Commissioners create separate HR department, move position from auditor’s office


Gonzales County commissioners voted unanimously Monday, March 25, to pull the Human Resources coordinator position out of County Auditor Becky Weston’s office and place it instead under the supervision of Commissioners Court, effective immediately.

The commissioners will offer assistant auditor Misty Cook — who currently acts as the county’s HR coordinator but also handles payroll duties — the first chance to fill the revised position. If she does not want the job and instead seeks to remain in the auditor’s office, the court will accept applications for a new HR coordinator. The fiscal 2024 budget will be amended to cover the remaining salary for the transferred position.

The court met in executive session for nearly an hour to discuss what to do about the HR department.

County Judge Pat Davis first had brought up concerns about having HR in the same office as payroll at a February meeting, with County Attorney Paul Watkins echoing those concerns as well, calling it “an inherent conflict” in having the same office handle both payroll and HR, let alone the same person.

“Not that Becky would ever do anything wrong — I'm not suggesting that at all,” Watkins said in February. “I'm just saying that when an HR person is responsible for the employees, and to the elected officials, but also is in charge of the money — that's an inherent conflict.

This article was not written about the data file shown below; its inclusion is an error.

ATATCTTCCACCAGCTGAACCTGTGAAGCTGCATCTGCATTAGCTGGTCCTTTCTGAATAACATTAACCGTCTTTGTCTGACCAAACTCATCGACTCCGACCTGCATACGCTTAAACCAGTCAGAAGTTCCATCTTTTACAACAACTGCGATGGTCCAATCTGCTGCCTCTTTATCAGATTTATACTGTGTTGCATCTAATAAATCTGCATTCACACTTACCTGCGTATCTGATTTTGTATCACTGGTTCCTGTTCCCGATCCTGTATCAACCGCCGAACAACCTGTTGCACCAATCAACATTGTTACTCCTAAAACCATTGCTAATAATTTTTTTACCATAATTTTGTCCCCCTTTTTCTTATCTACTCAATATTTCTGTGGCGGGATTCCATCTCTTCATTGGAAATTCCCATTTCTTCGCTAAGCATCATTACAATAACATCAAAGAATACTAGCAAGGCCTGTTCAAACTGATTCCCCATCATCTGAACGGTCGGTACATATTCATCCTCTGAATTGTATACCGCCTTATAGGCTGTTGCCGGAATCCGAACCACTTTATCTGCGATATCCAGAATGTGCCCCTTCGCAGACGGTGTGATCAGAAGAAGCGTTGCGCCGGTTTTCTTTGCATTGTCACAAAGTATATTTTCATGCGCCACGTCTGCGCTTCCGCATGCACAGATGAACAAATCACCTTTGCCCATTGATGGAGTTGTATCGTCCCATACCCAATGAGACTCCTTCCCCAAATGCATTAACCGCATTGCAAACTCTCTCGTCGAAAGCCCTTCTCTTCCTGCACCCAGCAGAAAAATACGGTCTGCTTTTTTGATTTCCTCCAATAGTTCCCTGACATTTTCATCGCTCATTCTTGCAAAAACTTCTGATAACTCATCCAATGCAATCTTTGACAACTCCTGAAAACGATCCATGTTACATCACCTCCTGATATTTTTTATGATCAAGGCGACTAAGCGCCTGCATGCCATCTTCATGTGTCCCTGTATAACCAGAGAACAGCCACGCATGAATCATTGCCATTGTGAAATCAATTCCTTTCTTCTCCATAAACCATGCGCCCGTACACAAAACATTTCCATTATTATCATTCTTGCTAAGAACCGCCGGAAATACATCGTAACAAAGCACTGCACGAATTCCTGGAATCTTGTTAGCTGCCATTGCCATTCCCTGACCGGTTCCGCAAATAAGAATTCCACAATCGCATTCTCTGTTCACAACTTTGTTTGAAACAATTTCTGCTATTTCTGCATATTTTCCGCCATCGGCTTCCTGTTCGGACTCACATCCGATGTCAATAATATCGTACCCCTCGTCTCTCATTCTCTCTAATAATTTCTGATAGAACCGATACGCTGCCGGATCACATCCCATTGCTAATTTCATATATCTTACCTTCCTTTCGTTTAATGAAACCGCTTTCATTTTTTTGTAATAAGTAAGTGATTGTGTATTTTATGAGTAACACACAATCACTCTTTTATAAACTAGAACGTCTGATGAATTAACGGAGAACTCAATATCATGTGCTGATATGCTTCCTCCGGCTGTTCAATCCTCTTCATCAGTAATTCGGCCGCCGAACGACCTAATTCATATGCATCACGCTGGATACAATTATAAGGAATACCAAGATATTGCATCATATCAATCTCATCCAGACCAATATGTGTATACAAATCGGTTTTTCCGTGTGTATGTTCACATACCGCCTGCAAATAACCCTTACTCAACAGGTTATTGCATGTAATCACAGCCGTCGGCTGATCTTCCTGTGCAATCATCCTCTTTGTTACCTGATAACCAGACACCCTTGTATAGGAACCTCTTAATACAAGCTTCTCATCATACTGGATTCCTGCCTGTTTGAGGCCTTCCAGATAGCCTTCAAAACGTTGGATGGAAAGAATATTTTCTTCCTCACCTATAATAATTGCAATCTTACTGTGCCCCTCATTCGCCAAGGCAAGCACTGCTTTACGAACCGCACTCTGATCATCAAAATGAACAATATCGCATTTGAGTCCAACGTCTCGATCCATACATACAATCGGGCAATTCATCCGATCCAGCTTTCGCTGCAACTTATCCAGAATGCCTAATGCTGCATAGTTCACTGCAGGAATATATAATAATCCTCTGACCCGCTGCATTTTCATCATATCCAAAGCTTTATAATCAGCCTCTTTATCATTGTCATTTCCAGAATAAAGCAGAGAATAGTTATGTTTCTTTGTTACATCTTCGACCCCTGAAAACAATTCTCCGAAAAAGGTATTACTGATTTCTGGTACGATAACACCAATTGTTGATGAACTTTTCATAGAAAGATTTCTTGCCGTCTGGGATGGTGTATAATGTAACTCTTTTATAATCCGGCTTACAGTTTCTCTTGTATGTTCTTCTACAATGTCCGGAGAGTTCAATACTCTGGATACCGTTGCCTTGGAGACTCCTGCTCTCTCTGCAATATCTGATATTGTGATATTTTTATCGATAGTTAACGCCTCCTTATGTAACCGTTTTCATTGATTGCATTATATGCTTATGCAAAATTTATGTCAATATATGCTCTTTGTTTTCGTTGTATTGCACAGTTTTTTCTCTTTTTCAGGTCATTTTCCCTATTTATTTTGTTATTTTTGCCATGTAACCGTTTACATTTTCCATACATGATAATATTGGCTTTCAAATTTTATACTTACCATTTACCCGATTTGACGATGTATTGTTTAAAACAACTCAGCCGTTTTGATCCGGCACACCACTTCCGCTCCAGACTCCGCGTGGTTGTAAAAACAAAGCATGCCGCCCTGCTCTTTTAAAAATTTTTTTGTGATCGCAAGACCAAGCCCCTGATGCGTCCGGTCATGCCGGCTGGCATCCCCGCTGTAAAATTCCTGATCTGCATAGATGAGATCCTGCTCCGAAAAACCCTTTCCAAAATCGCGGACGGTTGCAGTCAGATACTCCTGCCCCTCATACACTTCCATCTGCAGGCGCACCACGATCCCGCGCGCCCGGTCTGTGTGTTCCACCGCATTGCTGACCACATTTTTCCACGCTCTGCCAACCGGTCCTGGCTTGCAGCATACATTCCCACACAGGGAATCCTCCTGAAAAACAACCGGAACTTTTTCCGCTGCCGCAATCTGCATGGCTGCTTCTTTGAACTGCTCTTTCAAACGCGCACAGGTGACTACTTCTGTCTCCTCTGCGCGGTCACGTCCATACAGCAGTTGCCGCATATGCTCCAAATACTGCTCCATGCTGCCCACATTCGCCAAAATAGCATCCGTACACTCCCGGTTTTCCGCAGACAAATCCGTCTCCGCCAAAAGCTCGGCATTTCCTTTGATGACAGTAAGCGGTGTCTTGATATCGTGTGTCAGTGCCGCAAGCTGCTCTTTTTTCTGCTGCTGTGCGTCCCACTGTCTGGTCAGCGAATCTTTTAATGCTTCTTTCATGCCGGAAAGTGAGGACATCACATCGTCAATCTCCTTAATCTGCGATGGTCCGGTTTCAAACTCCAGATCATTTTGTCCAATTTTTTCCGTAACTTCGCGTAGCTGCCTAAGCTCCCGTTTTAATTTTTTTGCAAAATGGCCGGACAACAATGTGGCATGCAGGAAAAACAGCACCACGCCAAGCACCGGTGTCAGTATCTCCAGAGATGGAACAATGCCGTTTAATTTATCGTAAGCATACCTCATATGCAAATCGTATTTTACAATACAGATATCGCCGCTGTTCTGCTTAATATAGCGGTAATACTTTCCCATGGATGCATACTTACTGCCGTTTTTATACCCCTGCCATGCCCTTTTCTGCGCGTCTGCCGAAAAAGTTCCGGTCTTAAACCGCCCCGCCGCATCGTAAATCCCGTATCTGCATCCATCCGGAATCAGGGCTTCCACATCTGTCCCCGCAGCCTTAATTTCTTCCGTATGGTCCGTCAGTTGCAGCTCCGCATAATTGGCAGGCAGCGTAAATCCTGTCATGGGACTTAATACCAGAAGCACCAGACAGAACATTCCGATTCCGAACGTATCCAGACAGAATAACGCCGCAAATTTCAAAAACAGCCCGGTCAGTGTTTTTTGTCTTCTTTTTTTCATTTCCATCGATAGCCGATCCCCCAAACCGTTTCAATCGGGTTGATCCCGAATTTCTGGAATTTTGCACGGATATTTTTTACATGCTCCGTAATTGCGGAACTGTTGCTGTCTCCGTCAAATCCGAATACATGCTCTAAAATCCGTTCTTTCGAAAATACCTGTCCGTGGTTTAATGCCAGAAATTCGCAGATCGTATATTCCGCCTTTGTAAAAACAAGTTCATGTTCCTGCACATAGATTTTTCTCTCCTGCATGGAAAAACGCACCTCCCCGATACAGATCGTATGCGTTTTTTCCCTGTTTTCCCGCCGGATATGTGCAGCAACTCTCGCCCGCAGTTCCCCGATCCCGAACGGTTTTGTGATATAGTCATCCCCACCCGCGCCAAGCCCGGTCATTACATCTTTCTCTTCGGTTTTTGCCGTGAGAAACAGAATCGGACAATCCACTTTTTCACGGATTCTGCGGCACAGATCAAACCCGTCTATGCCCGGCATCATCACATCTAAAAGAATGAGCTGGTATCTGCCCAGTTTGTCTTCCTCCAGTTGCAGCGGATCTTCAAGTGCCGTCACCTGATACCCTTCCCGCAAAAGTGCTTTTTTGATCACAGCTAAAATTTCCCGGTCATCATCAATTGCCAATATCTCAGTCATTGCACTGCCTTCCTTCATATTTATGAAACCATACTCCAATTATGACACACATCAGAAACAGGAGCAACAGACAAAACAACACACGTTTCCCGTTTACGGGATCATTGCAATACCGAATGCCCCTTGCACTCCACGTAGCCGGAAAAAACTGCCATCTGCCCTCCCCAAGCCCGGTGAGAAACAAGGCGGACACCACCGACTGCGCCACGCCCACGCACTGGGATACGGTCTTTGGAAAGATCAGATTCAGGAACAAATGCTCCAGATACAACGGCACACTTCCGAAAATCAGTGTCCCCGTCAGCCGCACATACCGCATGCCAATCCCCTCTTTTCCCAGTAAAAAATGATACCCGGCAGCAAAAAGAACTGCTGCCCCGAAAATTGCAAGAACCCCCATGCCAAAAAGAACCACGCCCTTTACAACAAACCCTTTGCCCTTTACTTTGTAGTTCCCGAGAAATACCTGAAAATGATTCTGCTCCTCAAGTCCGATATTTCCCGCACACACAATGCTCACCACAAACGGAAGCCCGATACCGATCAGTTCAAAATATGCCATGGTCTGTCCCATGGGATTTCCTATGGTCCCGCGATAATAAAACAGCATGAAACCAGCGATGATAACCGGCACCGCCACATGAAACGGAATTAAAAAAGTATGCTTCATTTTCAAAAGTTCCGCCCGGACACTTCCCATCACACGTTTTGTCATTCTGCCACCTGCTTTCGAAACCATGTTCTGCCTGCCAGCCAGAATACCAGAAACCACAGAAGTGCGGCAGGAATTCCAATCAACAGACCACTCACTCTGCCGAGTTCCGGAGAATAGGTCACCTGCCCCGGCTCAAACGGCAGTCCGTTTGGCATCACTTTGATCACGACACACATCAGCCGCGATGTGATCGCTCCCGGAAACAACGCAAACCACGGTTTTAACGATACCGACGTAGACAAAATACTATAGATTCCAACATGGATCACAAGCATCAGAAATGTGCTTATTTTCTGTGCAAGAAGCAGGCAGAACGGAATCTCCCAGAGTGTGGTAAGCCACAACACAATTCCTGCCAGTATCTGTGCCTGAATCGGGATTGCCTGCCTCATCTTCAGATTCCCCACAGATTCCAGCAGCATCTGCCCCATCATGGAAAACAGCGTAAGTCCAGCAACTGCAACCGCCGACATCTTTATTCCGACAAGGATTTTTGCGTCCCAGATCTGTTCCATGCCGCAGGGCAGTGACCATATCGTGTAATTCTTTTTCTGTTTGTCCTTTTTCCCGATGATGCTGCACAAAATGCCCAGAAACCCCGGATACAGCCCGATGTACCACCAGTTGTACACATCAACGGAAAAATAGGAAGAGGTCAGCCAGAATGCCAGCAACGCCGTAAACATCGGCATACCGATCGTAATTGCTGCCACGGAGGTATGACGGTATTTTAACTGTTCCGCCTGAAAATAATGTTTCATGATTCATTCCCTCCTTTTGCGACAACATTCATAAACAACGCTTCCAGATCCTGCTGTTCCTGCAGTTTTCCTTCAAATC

“We have more than enough employees for a full time HR. That's an absolute truth. I'm going to tell you that I have had employees from this county come to me and tell me they're not comfortable going into the auditor's office to talk to HR. I think there's a conflict here, because at some point, you're going to be deciding between money and people. And that's what an HR person does — they advocate for our employees.

“They will answer to somebody in the sense that they're not an elected official, and they're responsible to the commissioners court. But at the same time, they have to be an independent office,” Watkins said.

“I've got people that come to me and say they're not comfortable going to HR now,” Davis added. “They're not comfortable because they don't want to say something and then it's doesn't seem to be confidential.”

Davis said he would not want to move payroll from the auditor’s office, just the HR position, and said the two would obviously work closely together due to overlapping concerns.

Gonzales County has 160 employees and is one of the largest employers in the county without a full-time separate HR department.

Originally, Davis had suggested moving the HR coordinator under his office, but commissioners instead wanted to have the coordinator position fall under the supervision of the commissioners court as a whole.